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Ebner: Canucks find glimmer of hope in California’s ‘Death Valley’

Los Angeles Kings centre Tyler Toffoli (73) is defended by Vancouver Canucks centre Henrik Sedin (33) in the first period at Staples Center.

Kirby Lee/USA Today Sports

Calgary Flames president of hockey operations Brian Burke calls it "Death Valley." And the Vancouver Canucks know precisely what he's talking about.

The Canucks are on another sojourn through sunny and warm California and it is painful, again. Vancouver this season, home and away, has won a single game in 10 attempts against the three powerful teams from California: Anaheim Ducks, Los Angeles Kings and San Jose Sharks.

And it hasn't been close. The Canucks, going 1-6-3, managing five points out of a possible 20, have been outscored 32-15.

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The good news, as it were, is that after Wednesday night's game in Anaheim, the Canucks can say good riddance to the surfer state – at least until late in the regular-season calendar, when they have three final contests Ducks-Kings-Ducks, all in Vancouver.

The pain goes back a ways. Two springs ago, L.A. ran over Vancouver four games to one in the first round on the way to the Stanley Cup, and then last spring, San Jose swept Vancouver out of the first round.

Two weekends ago, the Kings beat up the Canucks 3-1 and then Vancouver melted down in a 4-3 overtime loss to Anaheim. Some might say there were positive signs in the scrapfest that was a 1-0 loss to L.A. last Monday – and, sure, the Canucks did drive play and display some of head coach John Tortorella's fabled mindset – but stepping back, the underlying advanced stats are not positive. There is some hope, however.

The Canucks rank ninth in the NHL in the category of Fenwick percentage – a reasonable good predictor of future success (measured shots on goal and shots missed, for and against, at even-strength, when games are close).

The bad news for Canucks fans: The Kings are first in Fenwick (just as they were last year, and here is a great analysis of how they do it) and the Sharks are third. But, the glimmer: the Ducks are 12th.

So, even though the Canucks have stunk against California, Vancouver can say, reasonably, they are somewhat in the same league as the trio.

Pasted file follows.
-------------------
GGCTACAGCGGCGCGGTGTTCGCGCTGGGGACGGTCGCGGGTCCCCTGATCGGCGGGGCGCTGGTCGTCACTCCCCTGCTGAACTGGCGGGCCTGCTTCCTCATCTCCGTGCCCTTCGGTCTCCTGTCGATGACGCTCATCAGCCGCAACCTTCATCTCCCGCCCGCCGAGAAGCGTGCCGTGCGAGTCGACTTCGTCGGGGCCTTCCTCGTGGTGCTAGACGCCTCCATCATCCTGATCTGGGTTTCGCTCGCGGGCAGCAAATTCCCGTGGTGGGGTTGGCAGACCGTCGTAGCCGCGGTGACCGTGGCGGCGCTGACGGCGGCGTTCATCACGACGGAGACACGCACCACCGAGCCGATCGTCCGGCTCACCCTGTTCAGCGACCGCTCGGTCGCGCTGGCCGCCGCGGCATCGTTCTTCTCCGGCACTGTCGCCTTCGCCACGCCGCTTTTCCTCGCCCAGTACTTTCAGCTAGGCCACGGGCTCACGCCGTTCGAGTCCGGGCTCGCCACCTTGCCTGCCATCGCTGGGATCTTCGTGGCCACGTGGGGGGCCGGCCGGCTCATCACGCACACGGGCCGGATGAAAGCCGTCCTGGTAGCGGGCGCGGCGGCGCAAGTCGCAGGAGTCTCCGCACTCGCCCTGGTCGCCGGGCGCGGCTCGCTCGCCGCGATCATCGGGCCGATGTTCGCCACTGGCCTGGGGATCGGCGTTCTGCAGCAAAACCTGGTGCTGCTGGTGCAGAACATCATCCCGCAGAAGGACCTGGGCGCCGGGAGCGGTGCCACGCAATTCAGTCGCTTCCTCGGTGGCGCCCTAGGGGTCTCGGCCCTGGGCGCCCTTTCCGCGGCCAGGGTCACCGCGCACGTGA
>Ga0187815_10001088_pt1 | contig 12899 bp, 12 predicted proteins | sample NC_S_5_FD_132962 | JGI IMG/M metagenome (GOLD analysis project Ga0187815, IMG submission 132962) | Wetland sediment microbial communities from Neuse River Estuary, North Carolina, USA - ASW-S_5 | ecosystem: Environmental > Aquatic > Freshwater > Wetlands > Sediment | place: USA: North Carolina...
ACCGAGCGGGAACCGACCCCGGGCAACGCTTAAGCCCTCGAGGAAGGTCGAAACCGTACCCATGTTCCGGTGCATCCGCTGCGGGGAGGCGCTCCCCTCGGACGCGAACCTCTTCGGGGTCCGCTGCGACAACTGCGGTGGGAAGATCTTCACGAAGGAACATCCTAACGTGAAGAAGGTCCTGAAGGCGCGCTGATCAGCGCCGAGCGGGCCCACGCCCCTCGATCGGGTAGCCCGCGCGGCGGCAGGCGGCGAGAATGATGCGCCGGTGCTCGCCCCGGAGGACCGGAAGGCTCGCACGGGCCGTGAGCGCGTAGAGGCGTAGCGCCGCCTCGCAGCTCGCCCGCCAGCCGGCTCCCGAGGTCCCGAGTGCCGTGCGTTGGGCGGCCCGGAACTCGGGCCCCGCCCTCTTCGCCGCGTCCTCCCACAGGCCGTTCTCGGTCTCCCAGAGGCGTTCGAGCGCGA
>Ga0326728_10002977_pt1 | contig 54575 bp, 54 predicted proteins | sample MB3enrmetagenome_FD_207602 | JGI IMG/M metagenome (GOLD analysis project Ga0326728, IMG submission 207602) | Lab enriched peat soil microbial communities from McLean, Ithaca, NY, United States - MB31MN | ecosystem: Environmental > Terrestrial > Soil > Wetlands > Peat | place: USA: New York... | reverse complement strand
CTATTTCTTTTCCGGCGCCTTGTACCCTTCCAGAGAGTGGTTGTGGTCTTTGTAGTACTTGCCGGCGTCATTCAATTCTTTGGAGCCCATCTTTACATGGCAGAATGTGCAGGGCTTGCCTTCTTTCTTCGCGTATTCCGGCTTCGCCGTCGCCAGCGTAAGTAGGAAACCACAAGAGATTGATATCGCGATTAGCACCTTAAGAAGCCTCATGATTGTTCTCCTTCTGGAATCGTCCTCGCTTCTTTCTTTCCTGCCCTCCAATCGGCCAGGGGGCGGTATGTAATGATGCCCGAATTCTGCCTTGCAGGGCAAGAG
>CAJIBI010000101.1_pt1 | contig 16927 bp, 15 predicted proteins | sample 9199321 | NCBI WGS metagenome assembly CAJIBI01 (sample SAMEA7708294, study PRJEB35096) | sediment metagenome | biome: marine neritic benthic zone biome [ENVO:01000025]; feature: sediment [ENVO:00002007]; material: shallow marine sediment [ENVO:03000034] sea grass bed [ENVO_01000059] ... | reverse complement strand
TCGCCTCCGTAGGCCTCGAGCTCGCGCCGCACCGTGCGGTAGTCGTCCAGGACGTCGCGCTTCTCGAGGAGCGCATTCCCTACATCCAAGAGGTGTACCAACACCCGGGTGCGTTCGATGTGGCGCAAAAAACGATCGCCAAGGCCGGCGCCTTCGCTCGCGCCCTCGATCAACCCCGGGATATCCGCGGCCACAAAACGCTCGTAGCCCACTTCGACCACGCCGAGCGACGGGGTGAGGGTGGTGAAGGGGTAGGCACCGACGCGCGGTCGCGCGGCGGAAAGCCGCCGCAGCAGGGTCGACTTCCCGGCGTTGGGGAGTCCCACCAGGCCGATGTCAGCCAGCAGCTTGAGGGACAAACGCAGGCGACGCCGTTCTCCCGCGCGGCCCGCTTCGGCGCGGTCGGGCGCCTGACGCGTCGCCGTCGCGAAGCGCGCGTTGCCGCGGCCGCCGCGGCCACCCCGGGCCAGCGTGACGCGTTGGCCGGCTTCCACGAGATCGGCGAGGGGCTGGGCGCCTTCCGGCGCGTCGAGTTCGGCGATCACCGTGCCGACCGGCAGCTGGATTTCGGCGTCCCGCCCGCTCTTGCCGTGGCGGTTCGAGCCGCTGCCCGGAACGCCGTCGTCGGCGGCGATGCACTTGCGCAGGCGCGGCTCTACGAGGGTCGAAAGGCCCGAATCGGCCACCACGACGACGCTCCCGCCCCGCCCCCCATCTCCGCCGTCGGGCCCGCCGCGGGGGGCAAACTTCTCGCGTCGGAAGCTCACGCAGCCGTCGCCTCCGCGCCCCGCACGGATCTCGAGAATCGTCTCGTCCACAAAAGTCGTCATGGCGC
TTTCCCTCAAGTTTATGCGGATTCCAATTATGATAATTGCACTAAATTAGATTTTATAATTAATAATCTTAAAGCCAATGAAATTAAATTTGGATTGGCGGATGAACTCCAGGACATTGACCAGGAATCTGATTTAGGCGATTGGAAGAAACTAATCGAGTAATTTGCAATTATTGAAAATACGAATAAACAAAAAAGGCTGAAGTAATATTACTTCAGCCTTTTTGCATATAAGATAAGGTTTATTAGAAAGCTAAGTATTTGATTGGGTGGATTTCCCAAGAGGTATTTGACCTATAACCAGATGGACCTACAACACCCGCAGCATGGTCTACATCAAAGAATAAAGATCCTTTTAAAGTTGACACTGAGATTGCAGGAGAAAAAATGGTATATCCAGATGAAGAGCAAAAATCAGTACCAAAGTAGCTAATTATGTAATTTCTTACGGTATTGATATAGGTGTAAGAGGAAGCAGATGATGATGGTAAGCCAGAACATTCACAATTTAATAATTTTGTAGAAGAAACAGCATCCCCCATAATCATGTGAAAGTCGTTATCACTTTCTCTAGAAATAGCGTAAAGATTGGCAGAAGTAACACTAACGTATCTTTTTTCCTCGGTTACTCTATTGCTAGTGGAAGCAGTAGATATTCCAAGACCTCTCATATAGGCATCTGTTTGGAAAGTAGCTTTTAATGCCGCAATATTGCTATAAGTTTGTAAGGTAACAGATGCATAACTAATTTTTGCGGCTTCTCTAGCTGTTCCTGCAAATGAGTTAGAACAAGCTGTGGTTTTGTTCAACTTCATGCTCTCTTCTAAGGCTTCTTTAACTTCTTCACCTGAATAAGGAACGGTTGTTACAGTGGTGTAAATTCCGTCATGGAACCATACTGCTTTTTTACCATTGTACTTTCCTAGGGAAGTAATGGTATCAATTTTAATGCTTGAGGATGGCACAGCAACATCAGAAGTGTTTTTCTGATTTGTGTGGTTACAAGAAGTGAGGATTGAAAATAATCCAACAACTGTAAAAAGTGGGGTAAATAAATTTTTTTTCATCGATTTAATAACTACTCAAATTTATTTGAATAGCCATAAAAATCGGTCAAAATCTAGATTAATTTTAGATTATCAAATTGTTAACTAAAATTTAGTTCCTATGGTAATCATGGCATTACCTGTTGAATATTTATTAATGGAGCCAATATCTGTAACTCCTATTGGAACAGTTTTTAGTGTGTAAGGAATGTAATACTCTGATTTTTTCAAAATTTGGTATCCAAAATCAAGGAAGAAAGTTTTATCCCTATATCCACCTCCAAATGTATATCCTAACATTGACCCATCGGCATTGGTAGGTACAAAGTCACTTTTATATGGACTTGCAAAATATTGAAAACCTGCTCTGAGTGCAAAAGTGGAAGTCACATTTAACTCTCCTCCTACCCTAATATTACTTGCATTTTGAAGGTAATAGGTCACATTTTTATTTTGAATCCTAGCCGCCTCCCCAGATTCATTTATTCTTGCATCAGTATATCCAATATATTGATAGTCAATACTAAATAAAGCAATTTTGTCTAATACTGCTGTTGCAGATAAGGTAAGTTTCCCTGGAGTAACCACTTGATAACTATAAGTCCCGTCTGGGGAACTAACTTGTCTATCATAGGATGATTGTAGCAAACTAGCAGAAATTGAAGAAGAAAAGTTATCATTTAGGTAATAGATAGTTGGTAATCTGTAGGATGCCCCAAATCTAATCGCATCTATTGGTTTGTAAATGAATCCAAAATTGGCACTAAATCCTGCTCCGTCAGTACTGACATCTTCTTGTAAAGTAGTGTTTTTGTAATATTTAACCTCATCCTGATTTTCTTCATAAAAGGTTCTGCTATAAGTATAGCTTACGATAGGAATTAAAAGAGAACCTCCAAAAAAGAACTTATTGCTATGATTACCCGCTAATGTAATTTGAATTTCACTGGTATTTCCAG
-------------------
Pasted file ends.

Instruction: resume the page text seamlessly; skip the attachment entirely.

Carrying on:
This season is a rude awakening for the Canucks. During the best years in its four-decade history, the team had the great luck to play in what was basically the NHL's weakest division, the woeful Northwest.

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Since Roberto Luongo came to town in 2006, the Canucks won the Northwest six of seven times, won back-to-back Presidents' Trophies, reached the Stanley Cup final and, among individuals, the Sedin twins won back-to-back NHL scoring titles.

Well, teams get older, and luck changes. Welcome to the not-placid Pacific Division, as brutal as the Northwest was lame.

Burke, boss with the woeful Calgary Flames, suffering in the Pacific, called it "Death Valley" in his usual succinct and evocative way, in a piece posted last night from Kevin Allen at USA Today.

The Canucks know it, as we have detailed.

It has been a hump the Canucks can't quite get over, and sometimes aren't even close.

And the frank reality means that, if something doesn't change, the Canucks will be fourth, at best, in the Pacific, which means a wild-card spot (though not guaranteed) and starting the first round of the playoffs on the road.

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The fun in Socal for the Canucks continues tonight at the Pond (er, Honda Center), down the road from Disneyland. The ride does not promise to be magical or enjoyable.

And, oh, by the way, a brief postscript: The Canucks under coach Alain Vigneault in the truncated 2012-13 season were 26-15-7 for 59 points, with 127 goals for and 121 against. Vigneault had to deal with the long absence of Ryan Kesler and benefited from the relatively easy Northwest (11-6-1). This year, under Tortorella, after 47 games, the Canucks are 24-14-9 for 57 points, 123 goals for, 115 against. The Pacific has been hard but the East is easier, Northwest-like (12-5-4). Doesn't seem to have made much difference, the coaching change. Just saying.

And, while we are being all negative … er, factual … what's up with the Sedins?

They start their new four-year, $28-million (U.S.) deal next season, and seem to be announcing they cannot play successfully with anyone but the currently injured Alexandre Burrows. That seems like something of an Achilles heel.

In the 18 games (before Wednesday) since the scrappy Quebecker broke his jaw, Daniel Sedin has three goals, and Henrik Sedin has two.

So, to recap: five goals from the team's presumed best two players in 18 games. Since nothing's working, and Tortorella has stooped to trying 24-year-old journeyman Zac Dalpe with the twins, what of Zack Kassian, who shows more and more promise these days. Just saying.

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About the Author
National correspondent, Vancouver bureau

David Ebner is a national correspondent based in Vancouver. He joined The Globe and Mail in 2000 and worked in Toronto and Calgary before moving to Vancouver in 2008. He has reported on a wide range of stories – business, politics, arts, crime – and has covered sports since 2012. More


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